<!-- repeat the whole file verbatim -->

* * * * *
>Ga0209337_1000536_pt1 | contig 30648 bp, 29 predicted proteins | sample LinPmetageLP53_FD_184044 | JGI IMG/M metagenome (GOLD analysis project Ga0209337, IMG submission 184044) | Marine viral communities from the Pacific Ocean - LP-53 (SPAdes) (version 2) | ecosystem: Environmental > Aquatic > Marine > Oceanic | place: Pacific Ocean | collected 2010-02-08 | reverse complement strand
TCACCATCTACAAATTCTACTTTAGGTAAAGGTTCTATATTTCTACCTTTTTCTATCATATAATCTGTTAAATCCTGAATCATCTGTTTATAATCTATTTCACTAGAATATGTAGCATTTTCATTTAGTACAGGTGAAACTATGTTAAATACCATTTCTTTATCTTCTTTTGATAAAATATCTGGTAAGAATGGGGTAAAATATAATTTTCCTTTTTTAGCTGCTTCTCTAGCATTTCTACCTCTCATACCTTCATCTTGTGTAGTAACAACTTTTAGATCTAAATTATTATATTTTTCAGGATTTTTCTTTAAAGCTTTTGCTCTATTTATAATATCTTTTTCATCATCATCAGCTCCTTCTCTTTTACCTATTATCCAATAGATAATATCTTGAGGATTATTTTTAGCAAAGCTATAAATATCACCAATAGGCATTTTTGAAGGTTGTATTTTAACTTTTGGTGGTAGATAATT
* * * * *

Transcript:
>Ga0209337_1000536_pt1 | contig 30648 bp, 29 predicted proteins | sample LinPmetageLP53_FD_184044 | JGI IMG/M metagenome (GOLD analysis project Ga0209337, IMG submission 184044) | Marine viral communities from the Pacific Ocean - LP-53 (SPAdes) (version 2) | ecosystem: Environmental > Aquatic > Marine > Oceanic | place: Pacific Ocean | collected 2010-02-08 | reverse complement strand
TCACCATCTACAAATTCTACTTTAGGTAAAGGTTCTATATTTCTACCTTTTTCTATCATATAATCTGTTAAATCCTGAATCATCTGTTTATAATCTATTTCACTAGAATATGTAGCATTTTCATTTAGTACAGGTGAAACTATGTTAAATACCATTTCTTTATCTTCTTTTGATAAAATATCTGGTAAGAATGGGGTAAAATATAATTTTCCTTTTTTAGCTGCTTCTCTAGCATTTCTACCTCTCATACCTTCATCTTGTGTAGTAACAACTTTTAGATCTAAATTATTATATTTTTCAGGATTTTTCTTTAAAGCTTTTGCTCTATTTATAATATCTTTTTCATCATCATCAGCTCCTTCTCTTTTACCTATTATCCAATAGATAATATCTTGAGGATTATTTTTAGCAAAGCTATAAATATCACCAATAGGCATTTTTGAAGGTTGTATTTTAACTTTTGGTGGTAGATAATT